In three weeks voters in Michigan will have to decide whether to include collective bargaining rights in their state constitution. It is one of the most controversial items on the ballot and could have a major impact on Michigan.
Here is what voters will see on the ballot:
A PROPOSAL TO AMEND THE STATE CONSTITUTION
REGARDING COLLECTIVE BARGAINING
This proposal would:
-Grant public and private employees the constitutional right to organize and bargain collectively through labor unions.
-Invalidate existing or future state or local laws that limit the ability to join unions and bargain collectively, and to negotiate and enforce collective bargaining agreements, including employees' financial support of their labor unions. Laws may be enacted to prohibit public employees from striking.
-Override state laws that regulate hours and conditions of employment to the extent that those laws conflict with collective bargaining agreements.
-Define "employer" as a person or entity employing one or more employees.
Should this proposal be approved?
Melissa Clapper taught elementary school in Berrien Springs for 25 years.
"You come in with a passion because you think you have something to offer," says Clapper.
Now that she is retired, she is still teaching, but in a different capacity.
"Collectively bargaining helps set the standards for our children," says Clapper as she sits in the Education Association office in Berrien Springs.
Clapper is an activist now. She is trying to spread the word about Proposal 2 -- which would put collective bargaining rights in Michigan's state constitution.
Clapper and other supporters of Proposal 2 in Michigan say there has been a a strong effort across the country and the state to limit collective bargaining. They believe this is also an effort to weaken unions. This proposal is in response to that.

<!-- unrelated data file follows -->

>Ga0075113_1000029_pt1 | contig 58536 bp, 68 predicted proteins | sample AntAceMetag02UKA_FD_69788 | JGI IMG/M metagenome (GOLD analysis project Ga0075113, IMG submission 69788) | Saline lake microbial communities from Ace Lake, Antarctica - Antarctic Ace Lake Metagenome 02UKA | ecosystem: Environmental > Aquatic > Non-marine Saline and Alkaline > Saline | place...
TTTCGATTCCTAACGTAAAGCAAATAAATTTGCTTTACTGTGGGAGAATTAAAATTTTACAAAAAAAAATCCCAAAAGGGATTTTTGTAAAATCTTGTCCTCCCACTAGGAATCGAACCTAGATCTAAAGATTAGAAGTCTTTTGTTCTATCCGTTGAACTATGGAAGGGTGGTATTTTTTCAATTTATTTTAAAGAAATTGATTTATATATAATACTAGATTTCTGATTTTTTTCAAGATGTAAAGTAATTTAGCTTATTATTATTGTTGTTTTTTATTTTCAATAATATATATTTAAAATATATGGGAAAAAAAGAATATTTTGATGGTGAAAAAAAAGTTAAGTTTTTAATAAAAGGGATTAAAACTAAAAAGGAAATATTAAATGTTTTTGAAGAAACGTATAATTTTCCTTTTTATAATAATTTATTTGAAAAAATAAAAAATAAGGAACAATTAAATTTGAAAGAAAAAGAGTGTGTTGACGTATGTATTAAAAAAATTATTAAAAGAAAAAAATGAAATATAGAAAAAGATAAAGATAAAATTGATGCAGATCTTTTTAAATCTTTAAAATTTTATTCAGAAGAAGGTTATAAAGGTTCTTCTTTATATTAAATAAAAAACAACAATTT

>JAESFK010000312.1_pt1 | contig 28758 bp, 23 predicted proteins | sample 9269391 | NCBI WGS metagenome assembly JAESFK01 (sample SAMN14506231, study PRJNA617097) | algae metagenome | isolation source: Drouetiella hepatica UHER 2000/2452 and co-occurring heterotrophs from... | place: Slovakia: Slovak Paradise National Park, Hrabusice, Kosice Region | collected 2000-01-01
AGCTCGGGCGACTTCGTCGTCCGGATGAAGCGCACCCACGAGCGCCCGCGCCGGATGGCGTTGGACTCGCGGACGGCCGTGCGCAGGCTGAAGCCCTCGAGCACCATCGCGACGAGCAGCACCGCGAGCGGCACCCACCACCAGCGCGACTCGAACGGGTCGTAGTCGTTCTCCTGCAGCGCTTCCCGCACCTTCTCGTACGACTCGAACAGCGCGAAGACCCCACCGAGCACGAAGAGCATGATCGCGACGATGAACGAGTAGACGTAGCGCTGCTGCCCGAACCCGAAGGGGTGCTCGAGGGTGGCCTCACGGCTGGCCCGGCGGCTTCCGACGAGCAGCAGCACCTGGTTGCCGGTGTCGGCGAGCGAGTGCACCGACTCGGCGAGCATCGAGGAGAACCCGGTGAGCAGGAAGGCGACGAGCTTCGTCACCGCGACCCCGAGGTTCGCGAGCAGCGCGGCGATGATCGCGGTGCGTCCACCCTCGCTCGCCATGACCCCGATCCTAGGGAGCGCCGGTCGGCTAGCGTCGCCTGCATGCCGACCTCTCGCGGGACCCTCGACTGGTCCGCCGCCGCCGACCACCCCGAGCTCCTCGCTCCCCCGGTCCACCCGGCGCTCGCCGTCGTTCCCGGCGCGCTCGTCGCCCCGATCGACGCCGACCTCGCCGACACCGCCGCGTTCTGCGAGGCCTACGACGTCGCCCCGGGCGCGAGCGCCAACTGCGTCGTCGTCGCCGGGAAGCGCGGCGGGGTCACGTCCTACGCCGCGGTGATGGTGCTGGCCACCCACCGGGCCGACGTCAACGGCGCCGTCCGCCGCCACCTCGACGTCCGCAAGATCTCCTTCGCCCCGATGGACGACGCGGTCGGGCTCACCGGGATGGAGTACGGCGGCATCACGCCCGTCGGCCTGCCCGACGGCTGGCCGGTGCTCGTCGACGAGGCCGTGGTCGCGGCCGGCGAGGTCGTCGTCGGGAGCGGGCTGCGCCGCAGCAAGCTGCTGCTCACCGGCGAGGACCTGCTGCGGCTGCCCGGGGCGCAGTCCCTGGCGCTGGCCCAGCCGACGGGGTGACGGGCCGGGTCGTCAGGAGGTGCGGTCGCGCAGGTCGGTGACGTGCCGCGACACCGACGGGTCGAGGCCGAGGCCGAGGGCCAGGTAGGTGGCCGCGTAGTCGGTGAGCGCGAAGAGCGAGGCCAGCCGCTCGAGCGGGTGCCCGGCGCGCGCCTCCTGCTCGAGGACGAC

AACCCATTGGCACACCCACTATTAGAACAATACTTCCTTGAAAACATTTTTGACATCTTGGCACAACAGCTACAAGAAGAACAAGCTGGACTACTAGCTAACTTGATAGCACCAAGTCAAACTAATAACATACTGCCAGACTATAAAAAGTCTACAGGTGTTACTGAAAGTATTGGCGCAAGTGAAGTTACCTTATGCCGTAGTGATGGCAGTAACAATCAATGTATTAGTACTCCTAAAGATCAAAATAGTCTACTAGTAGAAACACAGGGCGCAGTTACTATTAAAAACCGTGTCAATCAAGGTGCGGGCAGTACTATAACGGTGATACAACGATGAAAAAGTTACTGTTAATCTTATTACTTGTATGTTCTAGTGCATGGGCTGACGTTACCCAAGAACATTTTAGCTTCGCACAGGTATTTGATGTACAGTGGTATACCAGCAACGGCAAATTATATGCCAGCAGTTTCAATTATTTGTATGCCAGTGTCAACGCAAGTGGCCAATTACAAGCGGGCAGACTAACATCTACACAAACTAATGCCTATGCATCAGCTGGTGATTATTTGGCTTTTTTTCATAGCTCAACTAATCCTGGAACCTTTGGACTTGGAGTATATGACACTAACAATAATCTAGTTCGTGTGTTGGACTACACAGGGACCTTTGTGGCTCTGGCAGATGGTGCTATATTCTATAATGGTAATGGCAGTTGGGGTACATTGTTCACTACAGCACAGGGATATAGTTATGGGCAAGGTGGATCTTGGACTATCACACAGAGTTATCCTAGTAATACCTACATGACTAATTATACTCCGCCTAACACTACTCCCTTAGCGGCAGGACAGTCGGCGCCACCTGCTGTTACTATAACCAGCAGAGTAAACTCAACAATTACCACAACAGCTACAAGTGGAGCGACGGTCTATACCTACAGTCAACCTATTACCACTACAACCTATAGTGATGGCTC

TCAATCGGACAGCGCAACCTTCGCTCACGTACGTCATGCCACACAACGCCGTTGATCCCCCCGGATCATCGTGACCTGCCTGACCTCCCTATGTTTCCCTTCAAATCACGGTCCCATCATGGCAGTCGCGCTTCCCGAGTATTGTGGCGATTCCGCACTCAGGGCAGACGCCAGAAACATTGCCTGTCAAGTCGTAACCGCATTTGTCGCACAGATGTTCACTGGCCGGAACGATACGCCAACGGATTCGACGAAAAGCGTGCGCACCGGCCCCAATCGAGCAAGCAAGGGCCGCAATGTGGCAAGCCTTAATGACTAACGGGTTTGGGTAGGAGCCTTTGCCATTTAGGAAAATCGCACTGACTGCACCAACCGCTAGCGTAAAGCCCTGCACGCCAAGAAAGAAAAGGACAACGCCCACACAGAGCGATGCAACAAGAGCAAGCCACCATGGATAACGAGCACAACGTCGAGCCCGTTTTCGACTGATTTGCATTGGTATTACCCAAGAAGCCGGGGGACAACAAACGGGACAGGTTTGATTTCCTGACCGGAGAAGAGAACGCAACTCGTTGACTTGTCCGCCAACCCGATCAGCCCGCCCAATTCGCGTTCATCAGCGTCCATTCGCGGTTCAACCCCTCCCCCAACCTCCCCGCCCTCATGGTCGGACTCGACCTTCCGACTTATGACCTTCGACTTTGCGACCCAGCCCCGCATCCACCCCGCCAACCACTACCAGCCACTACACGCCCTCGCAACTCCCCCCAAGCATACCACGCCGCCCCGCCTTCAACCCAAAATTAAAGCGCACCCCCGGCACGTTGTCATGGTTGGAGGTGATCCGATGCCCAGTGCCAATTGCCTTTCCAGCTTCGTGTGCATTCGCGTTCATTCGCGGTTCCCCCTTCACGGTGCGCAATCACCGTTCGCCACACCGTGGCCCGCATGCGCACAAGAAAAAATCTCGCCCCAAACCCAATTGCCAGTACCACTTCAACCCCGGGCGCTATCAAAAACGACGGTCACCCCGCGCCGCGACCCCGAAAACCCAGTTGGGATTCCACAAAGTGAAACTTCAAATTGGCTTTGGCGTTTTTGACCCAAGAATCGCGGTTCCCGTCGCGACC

"For years people have bargained in good faith with each other," says Clapper, "were there issues at times? Sure there were issues at times, but people always sat down and discussed things."
Clapper says, if this proposal doesn't pass, public and private workers in the state could lose rights that protect them.
"It is really a dangerous and unprecedented power grab by government unions," says Wendy Block, the director of health policy and human resources for the Michigan Chamber of Commerce.
The Michigan Chamber of Commerce has come out against the proposal saying if it passes it would be a step back for the state. Block believes the proposal would end up costing the state a lot of money because it would wipe out cost saving reforms and end up giving unions the constitutional power to nullify a broad range of laws.
"We are trying to get the word out about how dangerous this is -- how unprecedented it is and how it really would tie the hands of state and local lawmakers to control their budgets," says Block.
Proposal 2 is one of 6 constitutional proposals voters in Michigan will have to decide on.
See all of them here: